Encourage Your Child's Interests - Three Ways To Help

Our children each have their own likes and interests. Your child's interests - are you encouraging them or discouraging them?

Parenting: Encouraging Your Child's Interests

Encourage Your Child's Interests

I’m the mom to a boy. The rough and tumble had to get dirty kind when he was little. So dirty, there would be a ring around the tub when the water drained after bathtime at night. When asked what he wanted to do when he grew up, his answer was always the same – to be just like my Daddy. My husband drives big trucks and works heavy equipment. At an early age, my son was taught the equipment my husband used and when driving down the road and one was spotted, he’d tell us. I even took him to my husband’s work where he would get to see the big trucks up close and personal. He was encouraged to learn more about what he wanted to be.

Over the years, my son pursued steer wrestling and bull riding because he wanted to be like his father. While there were times this momma’s heart was in her throat, I never tried to discourage his interests. Our move to Montana killed it after one season of youth rodeo. Deep down inside, I wish we never moved there because he truly loved the sport.  While I now breathe a sigh of relief, I know when my sweet son is in his 40’s he’ll be glad he stopped. He’ll be too young to deal with all the aches and pains that eventually come by hitting the ground, being stepped on, and being dragged across a ring.

When I started the journey of home education, the one thing I wanted for my son was to be a book lover – a reader who can’t put a book down. I just knew he would love reading since he was read to from the time he was a little tot. But that hasn’t happened. For him to read we have to find books that spark an interest and even then sometimes it is like pulling teeth.

Little did I know my love for history would spark a love in my son. While I love anything history related, he has honed in on his true love – the WWII era.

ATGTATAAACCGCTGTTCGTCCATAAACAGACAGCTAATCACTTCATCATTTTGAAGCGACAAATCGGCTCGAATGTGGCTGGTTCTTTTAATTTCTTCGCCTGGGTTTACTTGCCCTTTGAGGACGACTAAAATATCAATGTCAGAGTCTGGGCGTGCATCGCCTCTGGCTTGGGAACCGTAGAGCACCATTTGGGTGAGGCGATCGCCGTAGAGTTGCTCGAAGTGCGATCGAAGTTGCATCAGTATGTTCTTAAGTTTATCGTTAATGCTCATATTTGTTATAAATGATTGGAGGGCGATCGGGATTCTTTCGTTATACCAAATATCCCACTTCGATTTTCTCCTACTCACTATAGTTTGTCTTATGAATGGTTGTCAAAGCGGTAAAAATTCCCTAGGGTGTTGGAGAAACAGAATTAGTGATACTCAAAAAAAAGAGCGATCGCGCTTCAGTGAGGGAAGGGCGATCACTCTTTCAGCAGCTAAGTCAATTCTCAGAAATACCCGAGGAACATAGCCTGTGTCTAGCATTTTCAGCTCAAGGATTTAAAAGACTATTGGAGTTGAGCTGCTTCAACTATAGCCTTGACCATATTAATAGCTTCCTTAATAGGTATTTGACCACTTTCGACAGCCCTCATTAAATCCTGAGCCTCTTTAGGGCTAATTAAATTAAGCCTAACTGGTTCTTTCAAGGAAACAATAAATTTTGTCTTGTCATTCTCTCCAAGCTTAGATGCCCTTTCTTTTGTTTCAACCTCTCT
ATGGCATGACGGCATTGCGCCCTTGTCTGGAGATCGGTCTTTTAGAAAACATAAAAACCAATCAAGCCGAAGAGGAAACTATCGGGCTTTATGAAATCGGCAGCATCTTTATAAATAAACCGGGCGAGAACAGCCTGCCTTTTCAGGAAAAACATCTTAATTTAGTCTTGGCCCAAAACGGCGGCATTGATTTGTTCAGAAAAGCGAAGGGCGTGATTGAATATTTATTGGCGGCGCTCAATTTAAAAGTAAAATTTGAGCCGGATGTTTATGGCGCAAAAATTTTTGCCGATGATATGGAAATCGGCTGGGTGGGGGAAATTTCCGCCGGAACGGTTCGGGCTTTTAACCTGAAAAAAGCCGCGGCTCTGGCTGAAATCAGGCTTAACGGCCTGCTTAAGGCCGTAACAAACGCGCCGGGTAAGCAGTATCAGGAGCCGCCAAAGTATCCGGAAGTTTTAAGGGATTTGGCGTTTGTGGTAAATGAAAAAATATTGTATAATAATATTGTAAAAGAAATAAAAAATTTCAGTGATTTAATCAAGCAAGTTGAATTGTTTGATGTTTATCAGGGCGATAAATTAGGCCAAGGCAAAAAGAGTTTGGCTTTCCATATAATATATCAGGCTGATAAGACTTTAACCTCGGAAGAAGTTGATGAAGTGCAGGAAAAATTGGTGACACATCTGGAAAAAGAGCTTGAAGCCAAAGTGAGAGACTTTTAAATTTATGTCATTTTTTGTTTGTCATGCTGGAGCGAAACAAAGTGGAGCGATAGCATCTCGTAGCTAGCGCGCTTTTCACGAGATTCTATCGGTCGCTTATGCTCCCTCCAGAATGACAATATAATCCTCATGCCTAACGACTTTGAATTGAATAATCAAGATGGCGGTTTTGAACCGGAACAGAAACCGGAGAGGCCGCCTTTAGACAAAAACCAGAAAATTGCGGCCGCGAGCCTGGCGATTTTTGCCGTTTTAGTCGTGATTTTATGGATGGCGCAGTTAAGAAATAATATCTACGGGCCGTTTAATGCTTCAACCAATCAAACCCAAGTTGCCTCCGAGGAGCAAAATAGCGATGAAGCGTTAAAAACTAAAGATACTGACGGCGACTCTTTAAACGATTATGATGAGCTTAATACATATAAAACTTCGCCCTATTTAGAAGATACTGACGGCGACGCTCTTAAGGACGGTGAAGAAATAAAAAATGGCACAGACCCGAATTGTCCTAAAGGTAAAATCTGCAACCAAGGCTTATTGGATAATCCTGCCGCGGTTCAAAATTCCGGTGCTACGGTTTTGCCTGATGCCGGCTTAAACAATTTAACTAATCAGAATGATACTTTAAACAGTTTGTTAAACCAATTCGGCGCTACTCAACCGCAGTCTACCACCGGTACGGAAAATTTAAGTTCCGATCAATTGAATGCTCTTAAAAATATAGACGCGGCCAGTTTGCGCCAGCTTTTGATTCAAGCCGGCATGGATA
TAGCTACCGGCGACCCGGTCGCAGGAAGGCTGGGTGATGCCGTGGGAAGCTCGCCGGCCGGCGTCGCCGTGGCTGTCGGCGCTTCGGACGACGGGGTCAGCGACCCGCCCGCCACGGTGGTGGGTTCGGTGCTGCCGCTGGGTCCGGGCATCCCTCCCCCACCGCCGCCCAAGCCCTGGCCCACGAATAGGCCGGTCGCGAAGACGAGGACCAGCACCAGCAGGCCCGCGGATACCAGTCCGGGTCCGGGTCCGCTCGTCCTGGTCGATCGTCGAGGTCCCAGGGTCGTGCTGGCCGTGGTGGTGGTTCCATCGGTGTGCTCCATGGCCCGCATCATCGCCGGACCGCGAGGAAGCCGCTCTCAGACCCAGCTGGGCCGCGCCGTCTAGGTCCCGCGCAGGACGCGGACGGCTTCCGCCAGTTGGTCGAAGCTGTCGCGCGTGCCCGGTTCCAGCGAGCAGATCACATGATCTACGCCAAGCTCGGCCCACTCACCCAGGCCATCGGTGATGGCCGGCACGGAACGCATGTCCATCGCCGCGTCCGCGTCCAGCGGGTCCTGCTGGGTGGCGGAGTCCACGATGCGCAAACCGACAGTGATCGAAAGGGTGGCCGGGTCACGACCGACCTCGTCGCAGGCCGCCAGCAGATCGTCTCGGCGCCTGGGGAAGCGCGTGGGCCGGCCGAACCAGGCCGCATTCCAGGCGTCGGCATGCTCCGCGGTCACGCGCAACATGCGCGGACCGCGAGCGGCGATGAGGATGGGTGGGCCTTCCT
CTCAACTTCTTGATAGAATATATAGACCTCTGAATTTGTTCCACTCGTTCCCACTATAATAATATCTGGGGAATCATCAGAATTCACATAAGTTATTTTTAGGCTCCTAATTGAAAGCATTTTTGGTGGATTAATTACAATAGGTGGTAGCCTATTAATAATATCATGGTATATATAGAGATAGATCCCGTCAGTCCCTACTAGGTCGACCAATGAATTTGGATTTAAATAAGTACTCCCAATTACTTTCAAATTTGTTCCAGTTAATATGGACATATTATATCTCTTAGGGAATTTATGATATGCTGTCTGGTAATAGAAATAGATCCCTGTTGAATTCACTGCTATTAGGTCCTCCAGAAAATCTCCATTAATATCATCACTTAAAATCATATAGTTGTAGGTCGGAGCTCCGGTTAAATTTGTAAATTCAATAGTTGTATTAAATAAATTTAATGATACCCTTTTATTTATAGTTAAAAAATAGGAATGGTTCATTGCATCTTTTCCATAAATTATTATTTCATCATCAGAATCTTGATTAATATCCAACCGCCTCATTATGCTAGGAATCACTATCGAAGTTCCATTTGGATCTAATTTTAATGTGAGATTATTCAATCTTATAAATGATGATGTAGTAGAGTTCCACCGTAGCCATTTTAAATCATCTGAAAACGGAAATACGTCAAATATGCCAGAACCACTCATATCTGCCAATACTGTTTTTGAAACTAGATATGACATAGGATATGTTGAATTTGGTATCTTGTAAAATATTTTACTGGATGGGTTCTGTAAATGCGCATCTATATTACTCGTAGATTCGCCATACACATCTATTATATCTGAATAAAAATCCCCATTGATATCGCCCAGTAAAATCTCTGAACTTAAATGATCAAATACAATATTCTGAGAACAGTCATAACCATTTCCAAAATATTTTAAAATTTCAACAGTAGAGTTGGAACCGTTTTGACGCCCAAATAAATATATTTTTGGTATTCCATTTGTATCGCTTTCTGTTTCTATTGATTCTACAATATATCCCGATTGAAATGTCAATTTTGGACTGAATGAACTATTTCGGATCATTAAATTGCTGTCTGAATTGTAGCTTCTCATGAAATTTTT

Children are complete individuals with their own interests and likes.

My parents were of the generation where children didn’t pursue interests. As soon as they were old enough or finished with school – they went to work. Because of this, I was not encouraged to pursue more than one interest. While the ultimate dream for me was being a wife and mother, I had interests I wanted to pursue, but I could only pursue the piano. After all the money dumped into lessons and the many hours of practice, I don't have the playing ability to show for it. While I'd like to blame it on the teachers and my discipline in practicing, I just don't have a natural talent like others do.

Yes, it's hard to watch your children enjoy a sport you know can have a painful future. Yes, it's hard to see a love you want your children to have not grow. No matter the situation if they love it and have an interest in it – encourage them to pursue it. If they don’t have an interest in it, don’t force it.

Three Ways To Help Encourage Your Child's Interests

Guidance- talk with your children about their interests and dreams. Be encouraging by not shooting down their interests. If a child is interested in sports and dreams of going to the big league – help them be realistic. Children need to learn early on there is always the possibility they won’t make it. If they do, they may never be the one on all the magazine covers. But that doesn’t mean they should not give their all to the sport they love. Remind them “There is always more than one way to be a star”.

Moral Support- providing our children with challenges to help grow their love for an interest is needed to build confidence. These challenges should not be used in a way to kill the spirit they have for the interest. If it so happens, they have no natural talent or a true love in their interest, find a way for them see this for themselves. Don’t plug the holes in a sinking boat if they are second guessing their interest. If they have more than one interest, focus on another for a while.

Financial Support- sometimes our children have a love for something that will cost money. Providing the opportunity for your child to cultivate their love or ability in what they are interested in helps them grow. Two examples: Bull riding equipment, practice pen fees, entry fees, across country bull riding school with a world champion bull rider. Military museums are a perfect place to get up close and personal with WWII aviation and ground forces while learning more about them. Don’t let your children hear the words, “We don’t have the money for that.” Get proactive to provide the opportunity they need to pursue their interest. Again, no matter if there is real natural talent or a true love for the interest, don’t bankrupt yourself trying to feed the dream or interest. Children need to know there are limits to things in life.

Parenting: Encouraging Your Child's Interests